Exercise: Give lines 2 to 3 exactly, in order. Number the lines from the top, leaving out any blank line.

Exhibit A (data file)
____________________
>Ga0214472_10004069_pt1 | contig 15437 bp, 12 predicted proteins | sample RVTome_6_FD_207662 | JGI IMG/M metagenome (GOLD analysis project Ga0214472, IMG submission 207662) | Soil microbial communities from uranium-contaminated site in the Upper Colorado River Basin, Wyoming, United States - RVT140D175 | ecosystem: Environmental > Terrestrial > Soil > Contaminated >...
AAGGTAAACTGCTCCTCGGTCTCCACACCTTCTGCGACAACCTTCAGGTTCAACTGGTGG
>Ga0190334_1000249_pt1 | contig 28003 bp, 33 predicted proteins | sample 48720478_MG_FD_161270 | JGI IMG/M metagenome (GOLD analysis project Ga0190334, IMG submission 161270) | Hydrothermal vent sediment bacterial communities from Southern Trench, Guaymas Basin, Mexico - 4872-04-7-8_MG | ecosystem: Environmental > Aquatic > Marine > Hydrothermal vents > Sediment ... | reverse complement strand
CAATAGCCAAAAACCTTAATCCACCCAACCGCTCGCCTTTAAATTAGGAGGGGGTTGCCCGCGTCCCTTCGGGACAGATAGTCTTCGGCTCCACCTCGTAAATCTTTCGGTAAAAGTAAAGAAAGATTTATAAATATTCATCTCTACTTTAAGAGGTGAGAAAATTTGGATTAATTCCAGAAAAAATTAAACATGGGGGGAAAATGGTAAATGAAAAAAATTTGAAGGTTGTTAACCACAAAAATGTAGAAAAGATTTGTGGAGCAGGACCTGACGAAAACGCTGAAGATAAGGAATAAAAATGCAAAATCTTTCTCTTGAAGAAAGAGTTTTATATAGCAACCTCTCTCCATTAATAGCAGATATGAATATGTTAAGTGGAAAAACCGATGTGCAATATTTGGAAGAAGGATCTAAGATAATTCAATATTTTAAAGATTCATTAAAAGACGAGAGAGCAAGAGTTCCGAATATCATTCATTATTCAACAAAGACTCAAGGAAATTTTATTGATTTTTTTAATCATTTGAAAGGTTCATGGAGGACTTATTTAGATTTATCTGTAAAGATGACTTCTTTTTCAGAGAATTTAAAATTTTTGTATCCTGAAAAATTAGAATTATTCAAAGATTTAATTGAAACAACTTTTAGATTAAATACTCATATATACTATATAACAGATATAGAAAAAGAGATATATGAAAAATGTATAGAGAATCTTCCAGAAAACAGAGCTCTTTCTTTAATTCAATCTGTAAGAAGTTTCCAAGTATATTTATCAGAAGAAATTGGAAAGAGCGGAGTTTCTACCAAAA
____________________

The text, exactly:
AAGGTAAACTGCTCCTCGGTCTCCACACCTTCTGCGACAACCTTCAGGTTCAACTGGTGG
>Ga0190334_1000249_pt1 | contig 28003 bp, 33 predicted proteins | sample 48720478_MG_FD_161270 | JGI IMG/M metagenome (GOLD analysis project Ga0190334, IMG submission 161270) | Hydrothermal vent sediment bacterial communities from Southern Trench, Guaymas Basin, Mexico - 4872-04-7-8_MG | ecosystem: Environmental > Aquatic > Marine > Hydrothermal vents > Sediment ... | reverse complement strand